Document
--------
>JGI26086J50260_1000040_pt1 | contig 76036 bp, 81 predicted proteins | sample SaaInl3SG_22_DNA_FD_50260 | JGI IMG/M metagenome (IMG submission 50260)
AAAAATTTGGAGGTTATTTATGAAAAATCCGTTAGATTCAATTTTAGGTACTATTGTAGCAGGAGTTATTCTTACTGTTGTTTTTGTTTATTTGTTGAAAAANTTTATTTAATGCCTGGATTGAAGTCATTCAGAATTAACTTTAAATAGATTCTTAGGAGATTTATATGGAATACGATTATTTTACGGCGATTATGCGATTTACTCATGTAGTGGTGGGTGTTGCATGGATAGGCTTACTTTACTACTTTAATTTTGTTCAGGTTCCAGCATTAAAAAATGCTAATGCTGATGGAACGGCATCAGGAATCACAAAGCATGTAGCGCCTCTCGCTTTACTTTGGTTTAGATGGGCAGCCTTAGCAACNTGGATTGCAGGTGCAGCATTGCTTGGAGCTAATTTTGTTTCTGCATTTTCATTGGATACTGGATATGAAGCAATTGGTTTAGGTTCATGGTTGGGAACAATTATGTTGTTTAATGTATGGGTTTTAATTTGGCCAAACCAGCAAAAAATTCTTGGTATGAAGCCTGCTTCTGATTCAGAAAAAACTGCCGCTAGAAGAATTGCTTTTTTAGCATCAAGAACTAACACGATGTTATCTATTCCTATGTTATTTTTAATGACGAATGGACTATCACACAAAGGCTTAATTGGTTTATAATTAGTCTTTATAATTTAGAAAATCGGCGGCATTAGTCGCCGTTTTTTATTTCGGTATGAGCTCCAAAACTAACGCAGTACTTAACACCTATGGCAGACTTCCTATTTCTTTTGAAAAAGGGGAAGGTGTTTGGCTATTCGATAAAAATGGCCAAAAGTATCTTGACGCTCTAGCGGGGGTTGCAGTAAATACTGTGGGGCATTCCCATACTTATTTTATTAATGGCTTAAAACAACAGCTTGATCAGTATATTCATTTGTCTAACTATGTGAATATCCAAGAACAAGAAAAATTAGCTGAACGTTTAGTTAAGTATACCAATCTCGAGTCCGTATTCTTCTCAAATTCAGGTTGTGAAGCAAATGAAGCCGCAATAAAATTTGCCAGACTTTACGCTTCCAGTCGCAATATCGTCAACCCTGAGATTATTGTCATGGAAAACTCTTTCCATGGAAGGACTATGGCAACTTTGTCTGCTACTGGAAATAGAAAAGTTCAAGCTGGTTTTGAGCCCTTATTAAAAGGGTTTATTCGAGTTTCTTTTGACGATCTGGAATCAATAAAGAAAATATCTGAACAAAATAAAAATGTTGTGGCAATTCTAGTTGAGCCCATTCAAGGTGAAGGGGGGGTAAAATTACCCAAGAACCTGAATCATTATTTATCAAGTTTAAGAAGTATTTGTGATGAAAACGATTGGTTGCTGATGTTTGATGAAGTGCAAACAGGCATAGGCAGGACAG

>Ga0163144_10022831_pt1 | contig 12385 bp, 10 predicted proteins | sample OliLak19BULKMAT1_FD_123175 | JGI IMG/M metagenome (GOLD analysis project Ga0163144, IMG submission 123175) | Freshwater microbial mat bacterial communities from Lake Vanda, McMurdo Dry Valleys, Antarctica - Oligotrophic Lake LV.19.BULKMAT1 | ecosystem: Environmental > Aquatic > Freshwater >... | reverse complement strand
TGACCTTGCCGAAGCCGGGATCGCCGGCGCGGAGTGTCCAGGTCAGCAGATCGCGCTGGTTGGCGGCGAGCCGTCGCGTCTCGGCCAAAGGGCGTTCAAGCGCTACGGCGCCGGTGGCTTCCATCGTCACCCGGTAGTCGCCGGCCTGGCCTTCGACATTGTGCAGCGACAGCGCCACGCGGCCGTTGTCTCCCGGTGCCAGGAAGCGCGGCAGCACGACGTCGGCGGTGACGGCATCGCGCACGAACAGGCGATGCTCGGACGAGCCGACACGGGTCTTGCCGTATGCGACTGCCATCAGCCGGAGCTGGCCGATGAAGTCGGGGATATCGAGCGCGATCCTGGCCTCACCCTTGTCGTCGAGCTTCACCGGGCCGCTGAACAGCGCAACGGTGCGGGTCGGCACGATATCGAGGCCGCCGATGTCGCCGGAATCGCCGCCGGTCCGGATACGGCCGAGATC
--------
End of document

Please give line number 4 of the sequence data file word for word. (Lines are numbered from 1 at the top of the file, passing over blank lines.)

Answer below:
TGACCTTGCCGAAGCCGGGATCGCCGGCGCGGAGTGTCCAGGTCAGCAGATCGCGCTGGTTGGCGGCGAGCCGTCGCGTCTCGGCCAAAGGGCGTTCAAGCGCTACGGCGCCGGTGGCTTCCATCGTCACCCGGTAGTCGCCGGCCTGGCCTTCGACATTGTGCAGCGACAGCGCCACGCGGCCGTTGTCTCCCGGTGCCAGGAAGCGCGGCAGCACGACGTCGGCGGTGACGGCATCGCGCACGAACAGGCGATGCTCGGACGAGCCGACACGGGTCTTGCCGTATGCGACTGCCATCAGCCGGAGCTGGCCGATGAAGTCGGGGATATCGAGCGCGATCCTGGCCTCACCCTTGTCGTCGAGCTTCACCGGGCCGCTGAACAGCGCAACGGTGCGGGTCGGCACGATATCGAGGCCGCCGATGTCGCCGGAATCGCCGCCGGTCCGGATACGGCCGAGATC